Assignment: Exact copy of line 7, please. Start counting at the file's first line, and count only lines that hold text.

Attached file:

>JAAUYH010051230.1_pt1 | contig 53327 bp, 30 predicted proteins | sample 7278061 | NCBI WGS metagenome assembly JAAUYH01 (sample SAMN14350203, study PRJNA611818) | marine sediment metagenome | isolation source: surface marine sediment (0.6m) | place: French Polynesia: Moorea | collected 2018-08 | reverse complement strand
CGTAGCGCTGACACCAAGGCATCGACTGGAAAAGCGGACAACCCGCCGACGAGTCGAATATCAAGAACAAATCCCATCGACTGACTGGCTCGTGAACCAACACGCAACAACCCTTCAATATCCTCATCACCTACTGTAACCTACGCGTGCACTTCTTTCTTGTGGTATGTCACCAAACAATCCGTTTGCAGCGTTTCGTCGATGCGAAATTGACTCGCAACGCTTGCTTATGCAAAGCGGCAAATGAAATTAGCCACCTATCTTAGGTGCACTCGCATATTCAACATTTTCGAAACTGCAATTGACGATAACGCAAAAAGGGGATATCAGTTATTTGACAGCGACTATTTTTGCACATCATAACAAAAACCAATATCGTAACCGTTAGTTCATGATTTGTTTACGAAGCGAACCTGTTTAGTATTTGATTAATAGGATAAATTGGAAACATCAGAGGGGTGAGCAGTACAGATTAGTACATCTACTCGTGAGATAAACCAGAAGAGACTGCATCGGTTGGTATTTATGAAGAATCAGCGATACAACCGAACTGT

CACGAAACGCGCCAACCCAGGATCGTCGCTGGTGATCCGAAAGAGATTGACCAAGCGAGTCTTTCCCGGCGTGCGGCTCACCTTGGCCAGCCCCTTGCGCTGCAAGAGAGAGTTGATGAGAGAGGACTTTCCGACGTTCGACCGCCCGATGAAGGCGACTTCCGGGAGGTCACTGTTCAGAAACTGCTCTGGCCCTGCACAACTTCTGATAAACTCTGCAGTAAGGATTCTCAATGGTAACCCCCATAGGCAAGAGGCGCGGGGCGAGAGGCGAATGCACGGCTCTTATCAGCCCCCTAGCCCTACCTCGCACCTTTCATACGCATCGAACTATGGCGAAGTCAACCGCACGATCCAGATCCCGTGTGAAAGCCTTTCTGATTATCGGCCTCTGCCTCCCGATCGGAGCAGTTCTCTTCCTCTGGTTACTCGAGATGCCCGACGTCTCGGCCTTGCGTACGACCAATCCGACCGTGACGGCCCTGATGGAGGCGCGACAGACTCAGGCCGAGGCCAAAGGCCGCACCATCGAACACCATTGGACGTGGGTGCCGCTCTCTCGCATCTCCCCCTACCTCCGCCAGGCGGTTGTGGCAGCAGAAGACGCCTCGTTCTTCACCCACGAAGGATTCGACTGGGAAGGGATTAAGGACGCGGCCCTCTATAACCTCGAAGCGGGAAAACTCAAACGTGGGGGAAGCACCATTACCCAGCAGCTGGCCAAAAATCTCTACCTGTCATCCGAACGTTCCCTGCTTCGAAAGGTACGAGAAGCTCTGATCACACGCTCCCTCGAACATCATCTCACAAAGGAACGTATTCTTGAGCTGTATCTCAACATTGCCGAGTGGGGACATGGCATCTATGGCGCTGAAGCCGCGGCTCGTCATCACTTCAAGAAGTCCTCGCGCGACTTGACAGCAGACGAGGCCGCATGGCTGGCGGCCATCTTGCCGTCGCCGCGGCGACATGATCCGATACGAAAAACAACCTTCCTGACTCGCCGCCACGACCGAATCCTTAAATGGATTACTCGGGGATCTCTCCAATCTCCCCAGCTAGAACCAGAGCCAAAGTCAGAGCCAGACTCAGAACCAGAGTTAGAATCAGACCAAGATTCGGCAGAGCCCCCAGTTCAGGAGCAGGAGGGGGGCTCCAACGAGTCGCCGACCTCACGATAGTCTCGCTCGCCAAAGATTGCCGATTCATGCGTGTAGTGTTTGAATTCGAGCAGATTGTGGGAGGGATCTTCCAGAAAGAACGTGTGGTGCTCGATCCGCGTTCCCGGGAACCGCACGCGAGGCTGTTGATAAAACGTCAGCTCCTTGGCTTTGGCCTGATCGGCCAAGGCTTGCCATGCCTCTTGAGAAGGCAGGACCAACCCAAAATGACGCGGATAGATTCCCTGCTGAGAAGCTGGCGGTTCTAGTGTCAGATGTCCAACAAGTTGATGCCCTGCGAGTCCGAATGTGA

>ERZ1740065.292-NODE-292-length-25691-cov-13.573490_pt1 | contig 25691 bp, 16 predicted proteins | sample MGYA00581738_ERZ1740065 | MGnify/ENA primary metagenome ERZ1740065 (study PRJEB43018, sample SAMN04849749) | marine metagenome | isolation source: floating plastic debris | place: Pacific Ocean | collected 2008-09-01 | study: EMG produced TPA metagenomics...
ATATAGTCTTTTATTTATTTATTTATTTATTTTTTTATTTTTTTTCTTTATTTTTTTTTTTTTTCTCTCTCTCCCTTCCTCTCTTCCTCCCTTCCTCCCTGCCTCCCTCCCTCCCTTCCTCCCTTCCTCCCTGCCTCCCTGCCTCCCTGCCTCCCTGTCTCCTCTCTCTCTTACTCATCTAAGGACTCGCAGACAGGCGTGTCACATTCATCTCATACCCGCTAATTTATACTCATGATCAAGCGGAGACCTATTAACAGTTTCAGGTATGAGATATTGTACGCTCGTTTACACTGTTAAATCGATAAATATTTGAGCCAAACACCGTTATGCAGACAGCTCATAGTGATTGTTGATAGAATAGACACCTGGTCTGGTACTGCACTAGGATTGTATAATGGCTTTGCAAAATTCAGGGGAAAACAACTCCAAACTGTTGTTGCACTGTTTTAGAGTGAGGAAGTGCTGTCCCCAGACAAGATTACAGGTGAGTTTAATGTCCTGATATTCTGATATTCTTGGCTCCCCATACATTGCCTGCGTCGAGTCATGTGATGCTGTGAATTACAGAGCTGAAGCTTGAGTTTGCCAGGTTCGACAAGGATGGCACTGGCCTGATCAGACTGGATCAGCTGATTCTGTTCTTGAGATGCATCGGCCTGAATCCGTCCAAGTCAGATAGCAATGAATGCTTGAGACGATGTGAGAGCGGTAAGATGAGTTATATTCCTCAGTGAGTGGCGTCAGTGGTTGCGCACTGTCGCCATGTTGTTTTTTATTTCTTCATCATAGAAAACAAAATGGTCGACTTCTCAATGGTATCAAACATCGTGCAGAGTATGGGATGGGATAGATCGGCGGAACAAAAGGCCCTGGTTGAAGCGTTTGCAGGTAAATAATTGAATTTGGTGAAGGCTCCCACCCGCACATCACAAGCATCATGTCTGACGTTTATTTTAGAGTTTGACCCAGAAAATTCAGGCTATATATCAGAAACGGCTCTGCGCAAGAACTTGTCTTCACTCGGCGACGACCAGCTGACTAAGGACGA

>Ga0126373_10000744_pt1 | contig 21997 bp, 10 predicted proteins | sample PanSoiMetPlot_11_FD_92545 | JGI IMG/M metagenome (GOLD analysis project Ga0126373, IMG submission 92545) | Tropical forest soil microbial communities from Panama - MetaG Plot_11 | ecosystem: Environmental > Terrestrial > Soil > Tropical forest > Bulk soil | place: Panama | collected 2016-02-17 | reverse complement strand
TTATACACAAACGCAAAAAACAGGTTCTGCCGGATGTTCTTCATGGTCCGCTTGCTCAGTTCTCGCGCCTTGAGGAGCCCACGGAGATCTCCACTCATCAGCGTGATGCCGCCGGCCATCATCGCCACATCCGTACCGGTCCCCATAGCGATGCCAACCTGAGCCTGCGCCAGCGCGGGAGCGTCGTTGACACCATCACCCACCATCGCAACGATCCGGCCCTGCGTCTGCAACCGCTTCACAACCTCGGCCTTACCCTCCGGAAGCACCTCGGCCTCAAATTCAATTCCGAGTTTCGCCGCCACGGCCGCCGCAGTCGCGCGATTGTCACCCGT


TTATACACAAACGCAAAAAACAGGTTCTGCCGGATGTTCTTCATGGTCCGCTTGCTCAGTTCTCGCGCCTTGAGGAGCCCACGGAGATCTCCACTCATCAGCGTGATGCCGCCGGCCATCATCGCCACATCCGTACCGGTCCCCATAGCGATGCCAACCTGAGCCTGCGCCAGCGCGGGAGCGTCGTTGACACCATCACCCACCATCGCAACGATCCGGCCCTGCGTCTGCAACCGCTTCACAACCTCGGCCTTACCCTCCGGAAGCACCTCGGCCTCAAATTCAATTCCGAGTTTCGCCGCCACGGCCGCCGCAGTCGCGCGATTGTCACCCGT